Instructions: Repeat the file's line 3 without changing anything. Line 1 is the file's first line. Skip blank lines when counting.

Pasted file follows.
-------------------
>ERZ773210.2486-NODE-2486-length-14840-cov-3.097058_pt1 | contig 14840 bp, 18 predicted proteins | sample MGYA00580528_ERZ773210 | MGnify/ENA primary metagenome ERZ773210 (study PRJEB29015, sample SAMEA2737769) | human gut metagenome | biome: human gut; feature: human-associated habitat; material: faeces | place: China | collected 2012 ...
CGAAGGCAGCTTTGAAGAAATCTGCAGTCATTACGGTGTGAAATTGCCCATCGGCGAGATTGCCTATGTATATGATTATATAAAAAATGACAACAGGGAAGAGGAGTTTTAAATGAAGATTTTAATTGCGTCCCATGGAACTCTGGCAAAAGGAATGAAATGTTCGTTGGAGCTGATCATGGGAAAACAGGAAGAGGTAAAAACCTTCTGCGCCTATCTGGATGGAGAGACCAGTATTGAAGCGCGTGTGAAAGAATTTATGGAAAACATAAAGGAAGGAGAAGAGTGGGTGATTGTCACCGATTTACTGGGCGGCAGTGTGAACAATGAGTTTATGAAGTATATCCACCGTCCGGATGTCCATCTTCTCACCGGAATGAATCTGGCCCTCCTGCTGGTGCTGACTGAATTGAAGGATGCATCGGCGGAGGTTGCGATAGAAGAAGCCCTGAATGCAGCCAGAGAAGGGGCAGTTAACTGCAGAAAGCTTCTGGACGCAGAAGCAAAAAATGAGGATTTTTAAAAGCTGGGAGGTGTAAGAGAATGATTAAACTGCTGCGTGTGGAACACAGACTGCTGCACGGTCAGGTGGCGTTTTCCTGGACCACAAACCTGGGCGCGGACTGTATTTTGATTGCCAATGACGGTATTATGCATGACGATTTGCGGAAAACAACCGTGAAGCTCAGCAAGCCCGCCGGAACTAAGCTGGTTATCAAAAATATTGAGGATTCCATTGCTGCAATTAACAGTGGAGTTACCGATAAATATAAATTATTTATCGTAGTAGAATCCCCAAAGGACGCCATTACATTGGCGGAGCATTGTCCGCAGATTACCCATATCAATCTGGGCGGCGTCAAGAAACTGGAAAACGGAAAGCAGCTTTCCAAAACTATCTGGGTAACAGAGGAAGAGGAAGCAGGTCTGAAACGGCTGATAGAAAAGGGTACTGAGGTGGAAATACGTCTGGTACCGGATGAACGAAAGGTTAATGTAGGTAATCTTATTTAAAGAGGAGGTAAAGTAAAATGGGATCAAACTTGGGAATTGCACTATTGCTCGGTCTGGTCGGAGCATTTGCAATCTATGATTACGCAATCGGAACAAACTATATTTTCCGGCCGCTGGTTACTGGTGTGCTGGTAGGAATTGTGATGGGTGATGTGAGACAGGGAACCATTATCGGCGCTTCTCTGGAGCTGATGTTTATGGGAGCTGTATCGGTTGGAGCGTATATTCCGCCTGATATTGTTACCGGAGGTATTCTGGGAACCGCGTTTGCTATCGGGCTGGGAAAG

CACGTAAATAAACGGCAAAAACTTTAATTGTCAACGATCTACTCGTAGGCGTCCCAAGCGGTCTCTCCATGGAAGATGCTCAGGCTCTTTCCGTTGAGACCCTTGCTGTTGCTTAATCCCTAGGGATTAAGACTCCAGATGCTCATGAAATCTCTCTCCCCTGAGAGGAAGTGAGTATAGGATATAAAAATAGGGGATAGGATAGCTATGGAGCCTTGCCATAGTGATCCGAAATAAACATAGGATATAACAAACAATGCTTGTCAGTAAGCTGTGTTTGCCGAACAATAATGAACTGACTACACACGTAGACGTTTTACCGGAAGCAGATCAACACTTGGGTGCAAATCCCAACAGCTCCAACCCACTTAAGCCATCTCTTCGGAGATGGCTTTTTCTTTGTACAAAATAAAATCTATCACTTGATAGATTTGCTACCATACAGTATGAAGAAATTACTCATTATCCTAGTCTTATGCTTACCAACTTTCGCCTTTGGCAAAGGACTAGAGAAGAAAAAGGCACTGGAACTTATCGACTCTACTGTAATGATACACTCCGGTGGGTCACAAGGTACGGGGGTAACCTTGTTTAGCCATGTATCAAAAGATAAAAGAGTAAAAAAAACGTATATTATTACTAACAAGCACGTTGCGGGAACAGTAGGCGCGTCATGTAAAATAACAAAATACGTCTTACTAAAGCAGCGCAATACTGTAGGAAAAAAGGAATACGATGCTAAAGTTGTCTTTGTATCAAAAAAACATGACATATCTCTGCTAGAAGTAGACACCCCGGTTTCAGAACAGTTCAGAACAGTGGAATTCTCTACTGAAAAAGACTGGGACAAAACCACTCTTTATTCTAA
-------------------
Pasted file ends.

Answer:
CACGTAAATAAACGGCAAAAACTTTAATTGTCAACGATCTACTCGTAGGCGTCCCAAGCGGTCTCTCCATGGAAGATGCTCAGGCTCTTTCCGTTGAGACCCTTGCTGTTGCTTAATCCCTAGGGATTAAGACTCCAGATGCTCATGAAATCTCTCTCCCCTGAGAGGAAGTGAGTATAGGATATAAAAATAGGGGATAGGATAGCTATGGAGCCTTGCCATAGTGATCCGAAATAAACATAGGATATAACAAACAATGCTTGTCAGTAAGCTGTGTTTGCCGAACAATAATGAACTGACTACACACGTAGACGTTTTACCGGAAGCAGATCAACACTTGGGTGCAAATCCCAACAGCTCCAACCCACTTAAGCCATCTCTTCGGAGATGGCTTTTTCTTTGTACAAAATAAAATCTATCACTTGATAGATTTGCTACCATACAGTATGAAGAAATTACTCATTATCCTAGTCTTATGCTTACCAACTTTCGCCTTTGGCAAAGGACTAGAGAAGAAAAAGGCACTGGAACTTATCGACTCTACTGTAATGATACACTCCGGTGGGTCACAAGGTACGGGGGTAACCTTGTTTAGCCATGTATCAAAAGATAAAAGAGTAAAAAAAACGTATATTATTACTAACAAGCACGTTGCGGGAACAGTAGGCGCGTCATGTAAAATAACAAAATACGTCTTACTAAAGCAGCGCAATACTGTAGGAAAAAAGGAATACGATGCTAAAGTTGTCTTTGTATCAAAAAAACATGACATATCTCTGCTAGAAGTAGACACCCCGGTTTCAGAACAGTTCAGAACAGTGGAATTCTCTACTGAAAAAGACTGGGACAAAACCACTCTTTATTCTAA